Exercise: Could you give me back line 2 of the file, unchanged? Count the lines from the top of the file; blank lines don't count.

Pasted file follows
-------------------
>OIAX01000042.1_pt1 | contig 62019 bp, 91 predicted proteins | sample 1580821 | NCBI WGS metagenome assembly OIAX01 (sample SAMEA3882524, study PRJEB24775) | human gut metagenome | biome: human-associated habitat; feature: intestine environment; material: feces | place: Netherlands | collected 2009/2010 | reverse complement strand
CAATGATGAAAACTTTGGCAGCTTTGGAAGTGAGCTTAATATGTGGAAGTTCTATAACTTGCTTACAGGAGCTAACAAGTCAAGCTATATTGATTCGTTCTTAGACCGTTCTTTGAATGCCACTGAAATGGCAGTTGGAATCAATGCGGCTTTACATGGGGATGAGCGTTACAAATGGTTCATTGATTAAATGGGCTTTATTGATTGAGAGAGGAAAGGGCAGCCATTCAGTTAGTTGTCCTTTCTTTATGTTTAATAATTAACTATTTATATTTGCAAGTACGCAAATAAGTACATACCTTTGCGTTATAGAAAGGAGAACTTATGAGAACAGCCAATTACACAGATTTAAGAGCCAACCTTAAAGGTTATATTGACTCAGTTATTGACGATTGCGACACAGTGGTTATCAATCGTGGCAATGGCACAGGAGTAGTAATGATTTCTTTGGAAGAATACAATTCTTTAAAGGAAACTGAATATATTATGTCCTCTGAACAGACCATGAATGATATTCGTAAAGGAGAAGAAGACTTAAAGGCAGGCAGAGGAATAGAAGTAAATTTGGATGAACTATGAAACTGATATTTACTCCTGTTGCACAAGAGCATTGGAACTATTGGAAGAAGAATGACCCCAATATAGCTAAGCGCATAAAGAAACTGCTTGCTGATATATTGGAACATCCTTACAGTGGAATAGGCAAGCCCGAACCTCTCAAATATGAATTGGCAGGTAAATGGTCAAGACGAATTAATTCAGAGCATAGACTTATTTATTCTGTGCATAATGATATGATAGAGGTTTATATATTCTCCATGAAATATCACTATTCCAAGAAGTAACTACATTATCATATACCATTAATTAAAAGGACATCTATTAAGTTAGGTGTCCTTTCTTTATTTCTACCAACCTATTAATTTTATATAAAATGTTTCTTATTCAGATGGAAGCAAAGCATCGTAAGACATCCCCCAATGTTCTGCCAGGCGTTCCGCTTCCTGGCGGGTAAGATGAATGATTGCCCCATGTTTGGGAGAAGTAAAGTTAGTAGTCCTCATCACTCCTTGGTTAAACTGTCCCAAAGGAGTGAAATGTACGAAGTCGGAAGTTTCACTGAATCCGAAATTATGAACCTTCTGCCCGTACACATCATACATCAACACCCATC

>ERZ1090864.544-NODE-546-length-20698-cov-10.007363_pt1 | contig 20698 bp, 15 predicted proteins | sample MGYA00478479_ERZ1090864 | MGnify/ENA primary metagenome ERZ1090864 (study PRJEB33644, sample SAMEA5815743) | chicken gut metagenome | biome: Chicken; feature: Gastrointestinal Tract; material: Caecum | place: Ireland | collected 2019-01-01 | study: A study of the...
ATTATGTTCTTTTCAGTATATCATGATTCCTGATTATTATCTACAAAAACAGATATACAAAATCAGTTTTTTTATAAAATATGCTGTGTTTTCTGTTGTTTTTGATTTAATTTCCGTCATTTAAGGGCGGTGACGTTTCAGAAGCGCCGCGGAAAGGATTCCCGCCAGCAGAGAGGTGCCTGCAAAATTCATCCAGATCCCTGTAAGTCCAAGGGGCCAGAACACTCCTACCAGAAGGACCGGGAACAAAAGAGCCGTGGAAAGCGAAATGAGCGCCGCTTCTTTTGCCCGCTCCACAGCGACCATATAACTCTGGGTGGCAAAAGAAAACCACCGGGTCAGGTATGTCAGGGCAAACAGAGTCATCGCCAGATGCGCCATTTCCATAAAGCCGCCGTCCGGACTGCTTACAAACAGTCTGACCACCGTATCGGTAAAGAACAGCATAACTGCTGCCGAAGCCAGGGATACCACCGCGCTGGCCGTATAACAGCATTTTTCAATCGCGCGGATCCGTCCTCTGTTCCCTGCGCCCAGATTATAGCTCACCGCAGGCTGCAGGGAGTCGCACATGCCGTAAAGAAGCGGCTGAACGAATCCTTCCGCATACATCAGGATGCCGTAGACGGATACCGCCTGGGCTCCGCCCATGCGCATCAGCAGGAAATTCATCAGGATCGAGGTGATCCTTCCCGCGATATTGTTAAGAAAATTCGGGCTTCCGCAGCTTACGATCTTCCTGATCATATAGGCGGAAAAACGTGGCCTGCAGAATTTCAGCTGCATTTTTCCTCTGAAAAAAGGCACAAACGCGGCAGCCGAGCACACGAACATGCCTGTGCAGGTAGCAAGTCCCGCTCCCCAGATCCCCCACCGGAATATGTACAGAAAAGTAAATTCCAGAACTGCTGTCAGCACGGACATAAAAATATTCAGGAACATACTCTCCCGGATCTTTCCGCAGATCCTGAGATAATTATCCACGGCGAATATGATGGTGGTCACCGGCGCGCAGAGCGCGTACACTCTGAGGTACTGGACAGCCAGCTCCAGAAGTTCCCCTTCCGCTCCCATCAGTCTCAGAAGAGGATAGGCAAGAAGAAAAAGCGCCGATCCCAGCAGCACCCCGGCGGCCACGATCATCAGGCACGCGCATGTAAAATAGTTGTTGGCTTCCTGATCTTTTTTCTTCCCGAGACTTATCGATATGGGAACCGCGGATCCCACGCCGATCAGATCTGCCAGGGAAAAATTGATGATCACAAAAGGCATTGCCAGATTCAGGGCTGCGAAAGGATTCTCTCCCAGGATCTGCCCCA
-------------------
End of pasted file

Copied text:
CAATGATGAAAACTTTGGCAGCTTTGGAAGTGAGCTTAATATGTGGAAGTTCTATAACTTGCTTACAGGAGCTAACAAGTCAAGCTATATTGATTCGTTCTTAGACCGTTCTTTGAATGCCACTGAAATGGCAGTTGGAATCAATGCGGCTTTACATGGGGATGAGCGTTACAAATGGTTCATTGATTAAATGGGCTTTATTGATTGAGAGAGGAAAGGGCAGCCATTCAGTTAGTTGTCCTTTCTTTATGTTTAATAATTAACTATTTATATTTGCAAGTACGCAAATAAGTACATACCTTTGCGTTATAGAAAGGAGAACTTATGAGAACAGCCAATTACACAGATTTAAGAGCCAACCTTAAAGGTTATATTGACTCAGTTATTGACGATTGCGACACAGTGGTTATCAATCGTGGCAATGGCACAGGAGTAGTAATGATTTCTTTGGAAGAATACAATTCTTTAAAGGAAACTGAATATATTATGTCCTCTGAACAGACCATGAATGATATTCGTAAAGGAGAAGAAGACTTAAAGGCAGGCAGAGGAATAGAAGTAAATTTGGATGAACTATGAAACTGATATTTACTCCTGTTGCACAAGAGCATTGGAACTATTGGAAGAAGAATGACCCCAATATAGCTAAGCGCATAAAGAAACTGCTTGCTGATATATTGGAACATCCTTACAGTGGAATAGGCAAGCCCGAACCTCTCAAATATGAATTGGCAGGTAAATGGTCAAGACGAATTAATTCAGAGCATAGACTTATTTATTCTGTGCATAATGATATGATAGAGGTTTATATATTCTCCATGAAATATCACTATTCCAAGAAGTAACTACATTATCATATACCATTAATTAAAAGGACATCTATTAAGTTAGGTGTCCTTTCTTTATTTCTACCAACCTATTAATTTTATATAAAATGTTTCTTATTCAGATGGAAGCAAAGCATCGTAAGACATCCCCCAATGTTCTGCCAGGCGTTCCGCTTCCTGGCGGGTAAGATGAATGATTGCCCCATGTTTGGGAGAAGTAAAGTTAGTAGTCCTCATCACTCCTTGGTTAAACTGTCCCAAAGGAGTGAAATGTACGAAGTCGGAAGTTTCACTGAATCCGAAATTATGAACCTTCTGCCCGTACACATCATACATCAACACCCATC